Also known as: Aortic valve regurgitation
What is Aortic Regurgitation?
The aortic valve separates the heart's left ventricle from the aorta, which takes blood to the rest of the body. When someone has aortic regurgitation, the aortic valve leaks and allows blood to flow back into the left ventricle, which can cause a number of problems.
What causes aortic regurgitation?
In some cases, aortic regurgitation occurs as the result of a birth defect. Other times, another disease, such as rheumatic fever or rheumatoid arthritis, can cause problems that eventually lead to aortic regurgitation.
What are the symptoms of aortic regurgitation?
Mild aortic regurgitation may have no symptoms. As it gets worse, the heart has to pump harder, which can lead to heart palpitations, chest pain and dizziness. Heart failure is possible in severe cases.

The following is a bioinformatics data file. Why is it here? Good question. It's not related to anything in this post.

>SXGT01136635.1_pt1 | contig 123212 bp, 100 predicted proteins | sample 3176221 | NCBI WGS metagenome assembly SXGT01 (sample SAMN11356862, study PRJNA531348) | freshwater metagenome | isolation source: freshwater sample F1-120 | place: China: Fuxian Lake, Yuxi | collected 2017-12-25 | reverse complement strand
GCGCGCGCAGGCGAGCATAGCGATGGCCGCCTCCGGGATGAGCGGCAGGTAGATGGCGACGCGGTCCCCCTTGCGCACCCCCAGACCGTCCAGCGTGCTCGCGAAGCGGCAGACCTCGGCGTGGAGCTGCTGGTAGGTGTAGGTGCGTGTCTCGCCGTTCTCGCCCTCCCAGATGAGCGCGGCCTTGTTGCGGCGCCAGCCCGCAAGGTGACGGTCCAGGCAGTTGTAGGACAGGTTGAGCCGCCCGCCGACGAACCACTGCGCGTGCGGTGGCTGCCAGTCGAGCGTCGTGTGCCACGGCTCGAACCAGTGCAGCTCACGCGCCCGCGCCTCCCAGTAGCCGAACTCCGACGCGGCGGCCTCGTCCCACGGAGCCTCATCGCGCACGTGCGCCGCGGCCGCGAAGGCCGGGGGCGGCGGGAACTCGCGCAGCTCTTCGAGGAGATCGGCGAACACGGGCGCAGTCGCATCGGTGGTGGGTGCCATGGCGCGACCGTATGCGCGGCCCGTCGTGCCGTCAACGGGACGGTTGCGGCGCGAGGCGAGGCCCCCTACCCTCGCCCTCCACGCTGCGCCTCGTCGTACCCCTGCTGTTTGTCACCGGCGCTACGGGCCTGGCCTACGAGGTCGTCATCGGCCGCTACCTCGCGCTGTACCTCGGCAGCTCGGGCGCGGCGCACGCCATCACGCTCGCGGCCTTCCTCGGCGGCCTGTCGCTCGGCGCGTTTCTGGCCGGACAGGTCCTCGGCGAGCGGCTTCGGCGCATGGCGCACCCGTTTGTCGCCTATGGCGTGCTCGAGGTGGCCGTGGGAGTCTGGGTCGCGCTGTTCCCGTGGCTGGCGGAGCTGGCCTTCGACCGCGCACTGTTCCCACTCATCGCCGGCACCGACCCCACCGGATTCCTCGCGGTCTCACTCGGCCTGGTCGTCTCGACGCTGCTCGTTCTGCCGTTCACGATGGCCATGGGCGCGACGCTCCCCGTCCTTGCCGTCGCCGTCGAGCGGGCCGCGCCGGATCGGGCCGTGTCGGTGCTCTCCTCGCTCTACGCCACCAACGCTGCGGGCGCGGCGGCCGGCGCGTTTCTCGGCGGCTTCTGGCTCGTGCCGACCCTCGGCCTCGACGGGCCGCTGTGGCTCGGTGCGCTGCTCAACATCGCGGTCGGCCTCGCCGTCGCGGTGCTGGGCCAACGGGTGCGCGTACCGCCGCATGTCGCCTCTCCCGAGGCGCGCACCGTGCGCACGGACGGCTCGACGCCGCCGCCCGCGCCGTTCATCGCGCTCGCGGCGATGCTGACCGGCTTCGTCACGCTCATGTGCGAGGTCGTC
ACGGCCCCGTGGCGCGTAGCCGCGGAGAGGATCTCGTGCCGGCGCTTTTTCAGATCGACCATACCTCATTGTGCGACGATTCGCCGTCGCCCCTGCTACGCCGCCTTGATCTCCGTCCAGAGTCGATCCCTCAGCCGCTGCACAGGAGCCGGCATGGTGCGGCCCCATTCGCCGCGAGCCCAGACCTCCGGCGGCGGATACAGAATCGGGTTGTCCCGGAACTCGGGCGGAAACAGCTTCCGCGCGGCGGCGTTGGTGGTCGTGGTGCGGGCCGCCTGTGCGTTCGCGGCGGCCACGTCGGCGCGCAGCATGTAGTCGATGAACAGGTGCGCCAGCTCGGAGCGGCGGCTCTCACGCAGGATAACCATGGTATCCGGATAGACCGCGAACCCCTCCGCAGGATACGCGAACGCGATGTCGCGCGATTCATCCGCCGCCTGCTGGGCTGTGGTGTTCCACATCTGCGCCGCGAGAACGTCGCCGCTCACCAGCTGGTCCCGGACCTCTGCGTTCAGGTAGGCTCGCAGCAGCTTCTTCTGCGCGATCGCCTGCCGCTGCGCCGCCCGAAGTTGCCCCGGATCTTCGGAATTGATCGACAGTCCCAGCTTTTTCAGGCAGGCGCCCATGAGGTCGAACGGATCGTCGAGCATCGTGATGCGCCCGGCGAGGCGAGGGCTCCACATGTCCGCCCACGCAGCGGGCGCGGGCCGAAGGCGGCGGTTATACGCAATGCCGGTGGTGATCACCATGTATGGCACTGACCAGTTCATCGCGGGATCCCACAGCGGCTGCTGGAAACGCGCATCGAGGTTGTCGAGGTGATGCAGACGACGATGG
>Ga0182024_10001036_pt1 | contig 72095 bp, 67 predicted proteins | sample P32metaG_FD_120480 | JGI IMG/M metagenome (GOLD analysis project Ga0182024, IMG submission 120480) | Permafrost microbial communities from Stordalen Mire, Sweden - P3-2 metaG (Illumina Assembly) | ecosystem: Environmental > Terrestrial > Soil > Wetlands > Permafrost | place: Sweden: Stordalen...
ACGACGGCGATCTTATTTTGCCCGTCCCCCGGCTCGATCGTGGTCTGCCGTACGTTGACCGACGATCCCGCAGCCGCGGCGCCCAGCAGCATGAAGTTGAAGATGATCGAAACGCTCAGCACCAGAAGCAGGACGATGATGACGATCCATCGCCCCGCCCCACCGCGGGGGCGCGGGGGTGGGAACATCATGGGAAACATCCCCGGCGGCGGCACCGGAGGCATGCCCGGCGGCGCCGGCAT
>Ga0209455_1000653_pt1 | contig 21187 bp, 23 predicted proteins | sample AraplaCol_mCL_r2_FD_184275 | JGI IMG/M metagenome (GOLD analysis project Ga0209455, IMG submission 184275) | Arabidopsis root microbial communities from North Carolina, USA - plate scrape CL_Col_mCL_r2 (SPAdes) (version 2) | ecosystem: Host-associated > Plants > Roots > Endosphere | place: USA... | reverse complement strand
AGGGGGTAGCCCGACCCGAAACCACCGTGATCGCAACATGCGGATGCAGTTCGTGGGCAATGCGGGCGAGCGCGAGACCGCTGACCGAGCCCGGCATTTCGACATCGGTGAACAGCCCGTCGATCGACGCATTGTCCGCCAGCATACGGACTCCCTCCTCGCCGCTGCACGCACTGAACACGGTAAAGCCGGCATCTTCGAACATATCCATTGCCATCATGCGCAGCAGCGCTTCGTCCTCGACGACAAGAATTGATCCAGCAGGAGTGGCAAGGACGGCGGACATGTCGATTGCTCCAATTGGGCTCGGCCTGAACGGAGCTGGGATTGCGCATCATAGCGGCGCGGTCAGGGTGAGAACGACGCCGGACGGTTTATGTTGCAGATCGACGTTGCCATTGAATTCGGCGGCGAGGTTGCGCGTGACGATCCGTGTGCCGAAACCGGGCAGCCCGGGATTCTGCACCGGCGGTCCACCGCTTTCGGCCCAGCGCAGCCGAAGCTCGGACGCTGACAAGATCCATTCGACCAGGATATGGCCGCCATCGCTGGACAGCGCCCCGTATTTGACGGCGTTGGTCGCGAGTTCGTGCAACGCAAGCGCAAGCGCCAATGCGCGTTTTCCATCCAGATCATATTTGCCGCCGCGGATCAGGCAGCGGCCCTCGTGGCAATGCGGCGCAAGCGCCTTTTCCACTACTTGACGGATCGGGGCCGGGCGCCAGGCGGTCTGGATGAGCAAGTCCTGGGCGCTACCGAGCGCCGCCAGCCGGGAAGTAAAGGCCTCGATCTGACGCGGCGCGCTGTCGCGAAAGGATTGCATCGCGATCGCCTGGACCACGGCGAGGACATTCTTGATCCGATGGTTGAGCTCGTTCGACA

What are aortic regurgitation care options?
Mild cases are often treated with medications. More severe cases of aortic regurgitation may require surgical repair.
Reviewed by: Jack Wolfsdorf, MD, FAAP
This page was last updated on: December 18, 2020 04:59 PM
Learn more about
Rheumatic Fever and Rheumatic Heart Disease
Rheumatic fever is a disease caused by the body's inflammatory response to a bacterial infection caused by a group A streptococcus bacterial infection of the throat.
Ross-Konno procedure is a surgery to repair a damaged aortic valve. The aortic valve is responsible for pumping blood from the heart out to the body. The left ventricular outflow tract is also enlarged as part of the Ross-Konno procedure.
Subaortic Membrane Resection
Subaortic membrane resection is a surgery that’s used to repair a medical condition known as subaortic stenosis. With subaortic stenosis, the area just below the aortic valve of the left ventricle is obstructed or narrowed often by excess tissue, which reduces the flow of blood to the body.